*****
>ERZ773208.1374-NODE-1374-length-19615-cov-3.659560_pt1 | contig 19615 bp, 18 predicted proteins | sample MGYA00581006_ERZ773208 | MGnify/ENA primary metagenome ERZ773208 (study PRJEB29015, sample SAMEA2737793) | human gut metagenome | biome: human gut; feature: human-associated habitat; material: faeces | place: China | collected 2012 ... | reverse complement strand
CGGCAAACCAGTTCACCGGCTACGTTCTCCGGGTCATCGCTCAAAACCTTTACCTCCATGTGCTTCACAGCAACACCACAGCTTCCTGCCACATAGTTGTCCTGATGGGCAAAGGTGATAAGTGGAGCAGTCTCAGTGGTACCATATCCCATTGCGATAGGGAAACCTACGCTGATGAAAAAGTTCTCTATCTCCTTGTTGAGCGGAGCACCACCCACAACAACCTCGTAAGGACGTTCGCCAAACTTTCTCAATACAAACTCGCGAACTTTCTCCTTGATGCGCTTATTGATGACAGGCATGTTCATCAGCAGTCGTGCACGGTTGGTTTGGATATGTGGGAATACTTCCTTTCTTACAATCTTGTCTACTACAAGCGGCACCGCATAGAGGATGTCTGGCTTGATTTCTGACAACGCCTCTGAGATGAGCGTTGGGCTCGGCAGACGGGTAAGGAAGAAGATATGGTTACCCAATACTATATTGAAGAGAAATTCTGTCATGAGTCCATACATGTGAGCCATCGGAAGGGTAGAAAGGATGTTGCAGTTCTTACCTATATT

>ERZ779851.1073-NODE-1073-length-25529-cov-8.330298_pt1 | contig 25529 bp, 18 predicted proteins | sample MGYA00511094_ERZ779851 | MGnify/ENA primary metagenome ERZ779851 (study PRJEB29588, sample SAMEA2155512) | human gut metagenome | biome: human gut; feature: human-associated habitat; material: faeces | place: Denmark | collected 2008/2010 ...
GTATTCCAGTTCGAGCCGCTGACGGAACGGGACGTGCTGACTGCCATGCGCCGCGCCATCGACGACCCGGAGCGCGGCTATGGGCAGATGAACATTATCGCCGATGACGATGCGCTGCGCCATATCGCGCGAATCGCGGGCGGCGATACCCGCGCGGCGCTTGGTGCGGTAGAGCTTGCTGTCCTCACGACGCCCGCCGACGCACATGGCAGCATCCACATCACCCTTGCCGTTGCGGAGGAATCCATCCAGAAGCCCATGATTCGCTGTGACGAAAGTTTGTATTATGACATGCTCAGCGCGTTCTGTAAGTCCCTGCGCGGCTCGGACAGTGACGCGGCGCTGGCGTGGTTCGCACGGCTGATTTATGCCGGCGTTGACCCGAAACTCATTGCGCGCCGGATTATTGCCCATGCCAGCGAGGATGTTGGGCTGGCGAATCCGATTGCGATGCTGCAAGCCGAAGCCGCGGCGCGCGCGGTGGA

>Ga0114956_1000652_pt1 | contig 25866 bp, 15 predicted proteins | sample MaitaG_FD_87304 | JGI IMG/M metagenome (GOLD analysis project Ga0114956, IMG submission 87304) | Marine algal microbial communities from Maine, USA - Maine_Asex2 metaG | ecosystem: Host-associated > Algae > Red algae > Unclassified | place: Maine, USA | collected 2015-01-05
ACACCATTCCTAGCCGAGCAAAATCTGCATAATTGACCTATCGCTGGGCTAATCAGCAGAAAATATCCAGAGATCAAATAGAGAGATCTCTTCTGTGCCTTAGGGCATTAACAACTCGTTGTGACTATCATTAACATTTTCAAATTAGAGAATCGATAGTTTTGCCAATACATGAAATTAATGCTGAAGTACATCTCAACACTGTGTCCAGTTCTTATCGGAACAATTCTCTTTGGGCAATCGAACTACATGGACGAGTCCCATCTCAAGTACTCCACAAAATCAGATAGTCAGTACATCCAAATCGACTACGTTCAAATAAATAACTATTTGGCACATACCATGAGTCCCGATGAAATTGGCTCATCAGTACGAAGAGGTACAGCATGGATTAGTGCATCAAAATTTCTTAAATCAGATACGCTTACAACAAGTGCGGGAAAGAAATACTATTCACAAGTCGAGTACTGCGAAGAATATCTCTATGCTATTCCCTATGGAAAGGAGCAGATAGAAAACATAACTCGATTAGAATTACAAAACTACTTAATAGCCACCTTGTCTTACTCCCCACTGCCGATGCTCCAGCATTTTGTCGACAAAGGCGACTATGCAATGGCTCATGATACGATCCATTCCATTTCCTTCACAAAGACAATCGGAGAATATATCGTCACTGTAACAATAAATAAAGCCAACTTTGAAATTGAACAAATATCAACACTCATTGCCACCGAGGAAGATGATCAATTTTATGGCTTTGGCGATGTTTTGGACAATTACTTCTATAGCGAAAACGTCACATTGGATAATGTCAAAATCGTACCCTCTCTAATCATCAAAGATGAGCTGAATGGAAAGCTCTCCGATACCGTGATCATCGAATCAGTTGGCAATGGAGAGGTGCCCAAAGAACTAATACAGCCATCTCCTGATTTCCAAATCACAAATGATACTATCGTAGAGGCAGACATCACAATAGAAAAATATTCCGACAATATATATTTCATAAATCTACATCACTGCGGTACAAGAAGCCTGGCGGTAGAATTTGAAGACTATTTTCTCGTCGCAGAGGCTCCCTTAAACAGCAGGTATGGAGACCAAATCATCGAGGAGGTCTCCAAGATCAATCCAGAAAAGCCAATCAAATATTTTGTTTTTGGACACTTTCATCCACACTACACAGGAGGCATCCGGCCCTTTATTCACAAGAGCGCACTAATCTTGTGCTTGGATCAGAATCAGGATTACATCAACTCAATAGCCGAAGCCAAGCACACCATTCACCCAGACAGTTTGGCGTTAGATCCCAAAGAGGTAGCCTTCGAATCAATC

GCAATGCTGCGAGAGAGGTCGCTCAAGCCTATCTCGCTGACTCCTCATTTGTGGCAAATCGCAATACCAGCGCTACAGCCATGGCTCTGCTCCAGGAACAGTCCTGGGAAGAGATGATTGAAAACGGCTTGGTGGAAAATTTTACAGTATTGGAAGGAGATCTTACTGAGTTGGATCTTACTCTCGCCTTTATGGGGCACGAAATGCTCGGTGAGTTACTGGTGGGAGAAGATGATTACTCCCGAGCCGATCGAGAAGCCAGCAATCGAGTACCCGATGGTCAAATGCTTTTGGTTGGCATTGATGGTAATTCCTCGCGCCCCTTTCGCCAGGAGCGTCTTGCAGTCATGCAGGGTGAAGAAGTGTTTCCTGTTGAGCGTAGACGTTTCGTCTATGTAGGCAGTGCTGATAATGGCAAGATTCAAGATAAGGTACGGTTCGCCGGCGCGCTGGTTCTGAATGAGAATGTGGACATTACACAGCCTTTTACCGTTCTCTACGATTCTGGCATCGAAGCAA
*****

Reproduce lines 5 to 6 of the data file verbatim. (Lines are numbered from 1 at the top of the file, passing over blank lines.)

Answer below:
>Ga0114956_1000652_pt1 | contig 25866 bp, 15 predicted proteins | sample MaitaG_FD_87304 | JGI IMG/M metagenome (GOLD analysis project Ga0114956, IMG submission 87304) | Marine algal microbial communities from Maine, USA - Maine_Asex2 metaG | ecosystem: Host-associated > Algae > Red algae > Unclassified | place: Maine, USA | collected 2015-01-05
ACACCATTCCTAGCCGAGCAAAATCTGCATAATTGACCTATCGCTGGGCTAATCAGCAGAAAATATCCAGAGATCAAATAGAGAGATCTCTTCTGTGCCTTAGGGCATTAACAACTCGTTGTGACTATCATTAACATTTTCAAATTAGAGAATCGATAGTTTTGCCAATACATGAAATTAATGCTGAAGTACATCTCAACACTGTGTCCAGTTCTTATCGGAACAATTCTCTTTGGGCAATCGAACTACATGGACGAGTCCCATCTCAAGTACTCCACAAAATCAGATAGTCAGTACATCCAAATCGACTACGTTCAAATAAATAACTATTTGGCACATACCATGAGTCCCGATGAAATTGGCTCATCAGTACGAAGAGGTACAGCATGGATTAGTGCATCAAAATTTCTTAAATCAGATACGCTTACAACAAGTGCGGGAAAGAAATACTATTCACAAGTCGAGTACTGCGAAGAATATCTCTATGCTATTCCCTATGGAAAGGAGCAGATAGAAAACATAACTCGATTAGAATTACAAAACTACTTAATAGCCACCTTGTCTTACTCCCCACTGCCGATGCTCCAGCATTTTGTCGACAAAGGCGACTATGCAATGGCTCATGATACGATCCATTCCATTTCCTTCACAAAGACAATCGGAGAATATATCGTCACTGTAACAATAAATAAAGCCAACTTTGAAATTGAACAAATATCAACACTCATTGCCACCGAGGAAGATGATCAATTTTATGGCTTTGGCGATGTTTTGGACAATTACTTCTATAGCGAAAACGTCACATTGGATAATGTCAAAATCGTACCCTCTCTAATCATCAAAGATGAGCTGAATGGAAAGCTCTCCGATACCGTGATCATCGAATCAGTTGGCAATGGAGAGGTGCCCAAAGAACTAATACAGCCATCTCCTGATTTCCAAATCACAAATGATACTATCGTAGAGGCAGACATCACAATAGAAAAATATTCCGACAATATATATTTCATAAATCTACATCACTGCGGTACAAGAAGCCTGGCGGTAGAATTTGAAGACTATTTTCTCGTCGCAGAGGCTCCCTTAAACAGCAGGTATGGAGACCAAATCATCGAGGAGGTCTCCAAGATCAATCCAGAAAAGCCAATCAAATATTTTGTTTTTGGACACTTTCATCCACACTACACAGGAGGCATCCGGCCCTTTATTCACAAGAGCGCACTAATCTTGTGCTTGGATCAGAATCAGGATTACATCAACTCAATAGCCGAAGCCAAGCACACCATTCACCCAGACAGTTTGGCGTTAGATCCCAAAGAGGTAGCCTTCGAATCAATC